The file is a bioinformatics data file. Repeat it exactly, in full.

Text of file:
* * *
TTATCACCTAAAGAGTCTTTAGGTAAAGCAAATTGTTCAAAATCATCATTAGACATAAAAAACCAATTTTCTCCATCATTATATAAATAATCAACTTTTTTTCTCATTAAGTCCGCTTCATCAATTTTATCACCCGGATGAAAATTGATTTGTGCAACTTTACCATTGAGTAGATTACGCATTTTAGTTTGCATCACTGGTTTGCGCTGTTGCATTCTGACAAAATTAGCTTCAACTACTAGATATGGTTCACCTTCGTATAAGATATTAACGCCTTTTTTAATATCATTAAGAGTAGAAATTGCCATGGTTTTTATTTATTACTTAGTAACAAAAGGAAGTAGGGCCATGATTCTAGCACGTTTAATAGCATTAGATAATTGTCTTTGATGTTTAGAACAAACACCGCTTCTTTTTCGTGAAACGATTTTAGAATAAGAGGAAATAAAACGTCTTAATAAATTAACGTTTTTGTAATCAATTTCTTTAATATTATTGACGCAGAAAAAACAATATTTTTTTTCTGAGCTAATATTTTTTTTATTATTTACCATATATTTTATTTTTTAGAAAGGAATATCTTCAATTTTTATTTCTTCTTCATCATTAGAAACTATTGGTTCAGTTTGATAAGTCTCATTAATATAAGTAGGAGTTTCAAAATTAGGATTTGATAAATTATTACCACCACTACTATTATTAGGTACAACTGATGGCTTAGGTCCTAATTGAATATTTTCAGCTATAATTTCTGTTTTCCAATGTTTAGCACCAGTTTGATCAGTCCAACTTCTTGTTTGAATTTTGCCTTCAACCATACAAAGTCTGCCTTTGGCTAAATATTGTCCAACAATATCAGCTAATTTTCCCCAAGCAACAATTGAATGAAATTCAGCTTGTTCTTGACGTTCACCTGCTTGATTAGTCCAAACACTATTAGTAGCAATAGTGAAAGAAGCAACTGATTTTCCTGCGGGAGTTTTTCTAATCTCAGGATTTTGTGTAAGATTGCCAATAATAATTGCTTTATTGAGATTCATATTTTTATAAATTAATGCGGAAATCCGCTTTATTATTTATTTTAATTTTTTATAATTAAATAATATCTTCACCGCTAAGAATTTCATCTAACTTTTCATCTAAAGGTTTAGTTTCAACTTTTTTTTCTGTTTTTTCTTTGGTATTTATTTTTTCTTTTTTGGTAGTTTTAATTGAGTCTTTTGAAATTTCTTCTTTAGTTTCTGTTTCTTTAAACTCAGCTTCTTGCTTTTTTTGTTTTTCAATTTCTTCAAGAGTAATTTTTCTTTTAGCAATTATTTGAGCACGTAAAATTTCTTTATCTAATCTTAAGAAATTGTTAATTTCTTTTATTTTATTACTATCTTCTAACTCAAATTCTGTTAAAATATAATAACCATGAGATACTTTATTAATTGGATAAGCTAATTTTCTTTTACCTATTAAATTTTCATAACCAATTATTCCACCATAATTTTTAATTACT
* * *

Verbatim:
TTATCACCTAAAGAGTCTTTAGGTAAAGCAAATTGTTCAAAATCATCATTAGACATAAAAAACCAATTTTCTCCATCATTATATAAATAATCAACTTTTTTTCTCATTAAGTCCGCTTCATCAATTTTATCACCCGGATGAAAATTGATTTGTGCAACTTTACCATTGAGTAGATTACGCATTTTAGTTTGCATCACTGGTTTGCGCTGTTGCATTCTGACAAAATTAGCTTCAACTACTAGATATGGTTCACCTTCGTATAAGATATTAACGCCTTTTTTAATATCATTAAGAGTAGAAATTGCCATGGTTTTTATTTATTACTTAGTAACAAAAGGAAGTAGGGCCATGATTCTAGCACGTTTAATAGCATTAGATAATTGTCTTTGATGTTTAGAACAAACACCGCTTCTTTTTCGTGAAACGATTTTAGAATAAGAGGAAATAAAACGTCTTAATAAATTAACGTTTTTGTAATCAATTTCTTTAATATTATTGACGCAGAAAAAACAATATTTTTTTTCTGAGCTAATATTTTTTTTATTATTTACCATATATTTTATTTTTTAGAAAGGAATATCTTCAATTTTTATTTCTTCTTCATCATTAGAAACTATTGGTTCAGTTTGATAAGTCTCATTAATATAAGTAGGAGTTTCAAAATTAGGATTTGATAAATTATTACCACCACTACTATTATTAGGTACAACTGATGGCTTAGGTCCTAATTGAATATTTTCAGCTATAATTTCTGTTTTCCAATGTTTAGCACCAGTTTGATCAGTCCAACTTCTTGTTTGAATTTTGCCTTCAACCATACAAAGTCTGCCTTTGGCTAAATATTGTCCAACAATATCAGCTAATTTTCCCCAAGCAACAATTGAATGAAATTCAGCTTGTTCTTGACGTTCACCTGCTTGATTAGTCCAAACACTATTAGTAGCAATAGTGAAAGAAGCAACTGATTTTCCTGCGGGAGTTTTTCTAATCTCAGGATTTTGTGTAAGATTGCCAATAATAATTGCTTTATTGAGATTCATATTTTTATAAATTAATGCGGAAATCCGCTTTATTATTTATTTTAATTTTTTATAATTAAATAATATCTTCACCGCTAAGAATTTCATCTAACTTTTCATCTAAAGGTTTAGTTTCAACTTTTTTTTCTGTTTTTTCTTTGGTATTTATTTTTTCTTTTTTGGTAGTTTTAATTGAGTCTTTTGAAATTTCTTCTTTAGTTTCTGTTTCTTTAAACTCAGCTTCTTGCTTTTTTTGTTTTTCAATTTCTTCAAGAGTAATTTTTCTTTTAGCAATTATTTGAGCACGTAAAATTTCTTTATCTAATCTTAAGAAATTGTTAATTTCTTTTATTTTATTACTATCTTCTAACTCAAATTCTGTTAAAATATAATAACCATGAGATACTTTATTAATTGGATAAGCTAATTTTCTTTTACCTATTAAATTTTCATAACCAATTATTCCACCATAATTTTTAATTACT